The two—whose names were not released—have been indicted for "a reckless act and negligence," despite the fact that more serious charges were considered earlier in the investigation. The pair, soldiers at the time of the incident, claimed they first shot in the air and later aimed at the Palestinian teen's feet.
The incident took place in early 2013, when a force from the 71st Armored Battalion, tasked with overseeing a sector near Ramallah, ambushed Palestinians suspected of damaging the separation fence near the village of Budrus.
The force split to twos and hid on both sides of the double separation fence in the early hours of the morning, to carry out the pincer movement against anyone trying to damage the fence.
The operation turned complicated, however, when teens began throwing rocks at the soldiers' location near 7am. The force nevertheless lied in wait for the first Palestinian to be found between the two fences and when one arrived, soldiers initiated a suspect arrest protocol that included at least five shots being fired by two of the soldiers—one of them a platoon commander.
Attorneys for two from the Office of the Chief Military Defense alleged selective enforcement during their trial, as data obtained by the IDF showed that 112 Criminal Investigation Division (CID) inquiries were opened in the past seven years regarding IDF soldiers' involvement in the deaths of Palestinians during operations, but only three other cases concluded with an indictment.
The attorneys demanded that Chief Military Advocate General Brig.-Gen. Sharon Afek should also be called in to provide testimony, but the judge has yet to render her decision on the request.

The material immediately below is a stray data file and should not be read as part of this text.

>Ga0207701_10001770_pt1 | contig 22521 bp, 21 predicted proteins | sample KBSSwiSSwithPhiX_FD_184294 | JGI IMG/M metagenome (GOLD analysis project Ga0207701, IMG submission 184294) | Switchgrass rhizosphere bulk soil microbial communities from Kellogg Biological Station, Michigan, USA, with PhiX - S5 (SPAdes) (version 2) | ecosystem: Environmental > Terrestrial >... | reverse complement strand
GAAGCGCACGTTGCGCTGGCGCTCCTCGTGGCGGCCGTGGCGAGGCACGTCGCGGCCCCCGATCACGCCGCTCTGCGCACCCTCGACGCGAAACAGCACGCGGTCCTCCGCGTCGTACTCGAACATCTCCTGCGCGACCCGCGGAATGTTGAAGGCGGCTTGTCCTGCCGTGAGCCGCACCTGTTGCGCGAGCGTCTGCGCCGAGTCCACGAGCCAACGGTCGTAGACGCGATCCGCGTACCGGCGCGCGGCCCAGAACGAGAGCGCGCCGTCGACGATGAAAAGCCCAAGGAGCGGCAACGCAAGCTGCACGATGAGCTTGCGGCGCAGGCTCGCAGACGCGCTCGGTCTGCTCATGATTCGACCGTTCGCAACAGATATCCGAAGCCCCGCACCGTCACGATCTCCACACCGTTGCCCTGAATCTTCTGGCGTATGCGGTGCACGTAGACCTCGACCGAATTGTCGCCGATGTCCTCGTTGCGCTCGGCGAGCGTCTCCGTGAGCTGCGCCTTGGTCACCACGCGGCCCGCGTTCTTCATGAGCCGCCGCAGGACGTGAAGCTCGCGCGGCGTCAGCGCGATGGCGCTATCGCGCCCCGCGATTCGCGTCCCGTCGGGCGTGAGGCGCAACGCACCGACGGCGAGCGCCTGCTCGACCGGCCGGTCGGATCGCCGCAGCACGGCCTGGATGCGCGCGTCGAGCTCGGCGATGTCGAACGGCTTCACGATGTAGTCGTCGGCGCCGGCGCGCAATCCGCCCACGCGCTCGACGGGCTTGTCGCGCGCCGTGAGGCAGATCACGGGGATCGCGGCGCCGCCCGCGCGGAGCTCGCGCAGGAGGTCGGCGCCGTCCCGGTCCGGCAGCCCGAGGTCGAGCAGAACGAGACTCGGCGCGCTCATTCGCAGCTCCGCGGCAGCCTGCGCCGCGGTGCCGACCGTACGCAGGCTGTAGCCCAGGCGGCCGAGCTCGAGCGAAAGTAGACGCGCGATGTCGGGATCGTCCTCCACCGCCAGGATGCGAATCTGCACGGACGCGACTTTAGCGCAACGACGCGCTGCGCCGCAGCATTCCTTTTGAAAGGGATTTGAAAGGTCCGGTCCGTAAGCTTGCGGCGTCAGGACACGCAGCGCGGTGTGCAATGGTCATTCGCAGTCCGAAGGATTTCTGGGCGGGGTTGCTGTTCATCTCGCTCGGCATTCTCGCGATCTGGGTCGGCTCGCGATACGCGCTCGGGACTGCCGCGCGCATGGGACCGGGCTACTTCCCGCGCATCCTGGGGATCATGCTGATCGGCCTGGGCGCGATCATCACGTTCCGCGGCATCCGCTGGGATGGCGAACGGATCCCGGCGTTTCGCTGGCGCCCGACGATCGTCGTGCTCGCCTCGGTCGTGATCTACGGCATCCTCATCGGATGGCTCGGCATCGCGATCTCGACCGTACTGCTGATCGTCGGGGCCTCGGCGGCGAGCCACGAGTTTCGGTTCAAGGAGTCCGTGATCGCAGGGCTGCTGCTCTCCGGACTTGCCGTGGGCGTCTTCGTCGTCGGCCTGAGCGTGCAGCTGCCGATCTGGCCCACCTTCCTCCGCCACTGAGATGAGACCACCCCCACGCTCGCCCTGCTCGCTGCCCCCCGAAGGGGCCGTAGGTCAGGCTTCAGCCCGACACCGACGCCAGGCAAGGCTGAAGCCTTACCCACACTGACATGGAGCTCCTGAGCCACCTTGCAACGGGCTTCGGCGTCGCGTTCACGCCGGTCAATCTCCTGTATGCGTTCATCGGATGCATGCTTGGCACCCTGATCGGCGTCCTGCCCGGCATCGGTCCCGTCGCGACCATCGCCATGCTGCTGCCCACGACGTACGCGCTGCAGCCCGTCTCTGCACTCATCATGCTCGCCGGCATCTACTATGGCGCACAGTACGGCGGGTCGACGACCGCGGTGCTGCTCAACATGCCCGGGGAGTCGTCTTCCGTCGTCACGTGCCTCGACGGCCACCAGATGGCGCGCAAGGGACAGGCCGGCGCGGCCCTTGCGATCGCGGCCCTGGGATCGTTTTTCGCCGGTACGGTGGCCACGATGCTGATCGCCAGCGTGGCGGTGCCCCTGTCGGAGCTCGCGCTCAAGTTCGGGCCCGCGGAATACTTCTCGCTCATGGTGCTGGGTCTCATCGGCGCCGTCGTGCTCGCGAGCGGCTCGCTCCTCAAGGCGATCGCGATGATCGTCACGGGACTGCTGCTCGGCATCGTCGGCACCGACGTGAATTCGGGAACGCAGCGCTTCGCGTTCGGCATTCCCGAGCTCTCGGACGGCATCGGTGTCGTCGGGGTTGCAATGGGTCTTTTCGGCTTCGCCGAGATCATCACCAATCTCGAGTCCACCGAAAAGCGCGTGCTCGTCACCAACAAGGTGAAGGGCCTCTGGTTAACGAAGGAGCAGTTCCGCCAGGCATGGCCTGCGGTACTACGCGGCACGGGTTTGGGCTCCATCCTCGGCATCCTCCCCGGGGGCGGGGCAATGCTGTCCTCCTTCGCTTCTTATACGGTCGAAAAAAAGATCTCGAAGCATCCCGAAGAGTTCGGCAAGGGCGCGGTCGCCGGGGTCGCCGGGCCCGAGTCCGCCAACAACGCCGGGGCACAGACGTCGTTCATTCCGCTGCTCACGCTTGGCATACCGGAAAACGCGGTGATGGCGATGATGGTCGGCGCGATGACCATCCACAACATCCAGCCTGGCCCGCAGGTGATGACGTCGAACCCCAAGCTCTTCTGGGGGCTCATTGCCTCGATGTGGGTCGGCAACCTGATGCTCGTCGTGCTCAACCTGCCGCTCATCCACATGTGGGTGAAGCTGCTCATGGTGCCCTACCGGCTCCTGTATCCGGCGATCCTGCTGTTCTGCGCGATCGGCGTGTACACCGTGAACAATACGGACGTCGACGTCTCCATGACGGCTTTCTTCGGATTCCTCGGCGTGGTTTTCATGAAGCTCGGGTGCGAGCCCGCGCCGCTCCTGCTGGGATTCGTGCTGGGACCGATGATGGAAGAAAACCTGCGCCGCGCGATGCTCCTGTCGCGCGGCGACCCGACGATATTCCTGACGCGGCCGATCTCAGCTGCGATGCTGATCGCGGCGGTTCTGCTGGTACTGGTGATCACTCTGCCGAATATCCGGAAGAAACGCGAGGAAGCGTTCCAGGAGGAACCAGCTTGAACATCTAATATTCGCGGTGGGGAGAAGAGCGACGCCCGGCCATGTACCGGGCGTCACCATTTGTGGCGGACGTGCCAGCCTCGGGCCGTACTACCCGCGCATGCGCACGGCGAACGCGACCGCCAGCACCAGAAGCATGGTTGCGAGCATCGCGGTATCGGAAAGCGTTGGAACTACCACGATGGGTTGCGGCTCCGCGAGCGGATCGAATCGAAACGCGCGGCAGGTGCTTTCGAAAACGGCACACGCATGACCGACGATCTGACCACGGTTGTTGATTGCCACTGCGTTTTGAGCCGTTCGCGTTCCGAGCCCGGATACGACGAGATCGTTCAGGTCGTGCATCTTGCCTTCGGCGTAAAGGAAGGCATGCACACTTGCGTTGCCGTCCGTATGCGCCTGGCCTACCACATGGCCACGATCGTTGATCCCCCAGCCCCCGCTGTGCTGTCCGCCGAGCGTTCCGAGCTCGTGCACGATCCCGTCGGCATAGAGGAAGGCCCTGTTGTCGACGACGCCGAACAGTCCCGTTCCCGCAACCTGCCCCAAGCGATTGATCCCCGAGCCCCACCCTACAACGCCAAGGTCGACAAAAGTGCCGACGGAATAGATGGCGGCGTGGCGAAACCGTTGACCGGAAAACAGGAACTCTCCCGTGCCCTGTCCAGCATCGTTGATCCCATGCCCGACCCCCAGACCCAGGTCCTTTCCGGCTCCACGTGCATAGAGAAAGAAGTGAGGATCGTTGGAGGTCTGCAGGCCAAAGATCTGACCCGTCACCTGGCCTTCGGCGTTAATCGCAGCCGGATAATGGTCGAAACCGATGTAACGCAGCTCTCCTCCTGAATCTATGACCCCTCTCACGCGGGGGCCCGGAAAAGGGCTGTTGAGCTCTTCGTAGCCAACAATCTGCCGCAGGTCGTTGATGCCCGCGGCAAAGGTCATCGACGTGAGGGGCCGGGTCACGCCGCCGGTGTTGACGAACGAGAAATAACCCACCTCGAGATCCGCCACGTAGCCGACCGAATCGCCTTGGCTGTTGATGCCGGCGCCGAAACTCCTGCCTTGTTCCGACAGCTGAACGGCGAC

The first defendant—at the time a junior officer and the force's commander—began testifying Tuesday. After the incident, he was promoted to a more senior role in the battalion and commanded a tank company that fought in Gaza's Shuja'iyya neighborhood during Operation Protective Edge.
When he was released from his mandatory army service, he left for a post-army trip abroad, and was surprised to learn of the indictment upon his return. He currently resides in the south and is studying for a bachelor's degree.
"It was the first time I carried out a suspect arrest protocol that included shooting and more than shouts of 'halt' in Arabic," he said in his testimony. "I planned the mission out together with the company commander after many instances in the sector of Palestinians damaging or defacing the fence.
"Palestinians teens arrived at 7am and began throwing rocks at the fence. Two of the soldiers in the force were hit, but we didn't go out to them because we didn't want to blow our cover. The mission was to apprehend the perpetrators rather than scare them away.
"At some point, one of them passed the fence. The ambush was sprung and the perpetrator ran towards the spot where I was lying in wait. The ambush was not sprung as I planned (throwing stun grenades—ed) so when the perpetrator ran towards me, I cocked me weapon and shot at a 60 degree angle.
"He did a virtuoso jump, rolled and fell into a concertina wire fence. We trained our weapons on him. Seconds later, he extricated himself from the concertina wire and took off running towards another wire fence. I then shot again, this time three times. The first (shot) was aimed at the side of the perpetrator's leg and the remaining two towards his lower limbs—from the knees down.
"After my shots, another soldier shot once or twice in the air and asked me whether to throw a stun grenade as well. I then saw the perpetrator was down. I ran towards him and saw he was bleeding from the face and chest. I tried providing medical attention. The village erupted into chaos. I didn't prevent the terrorist's brother from taking him back into the village."
The defendant claimed in court his actions were immaculate, saying, "I violated no protocol and obeyed all standing IDF orders. I clearly communicated to soldiers the conditions of opening fire and made sure they understood them.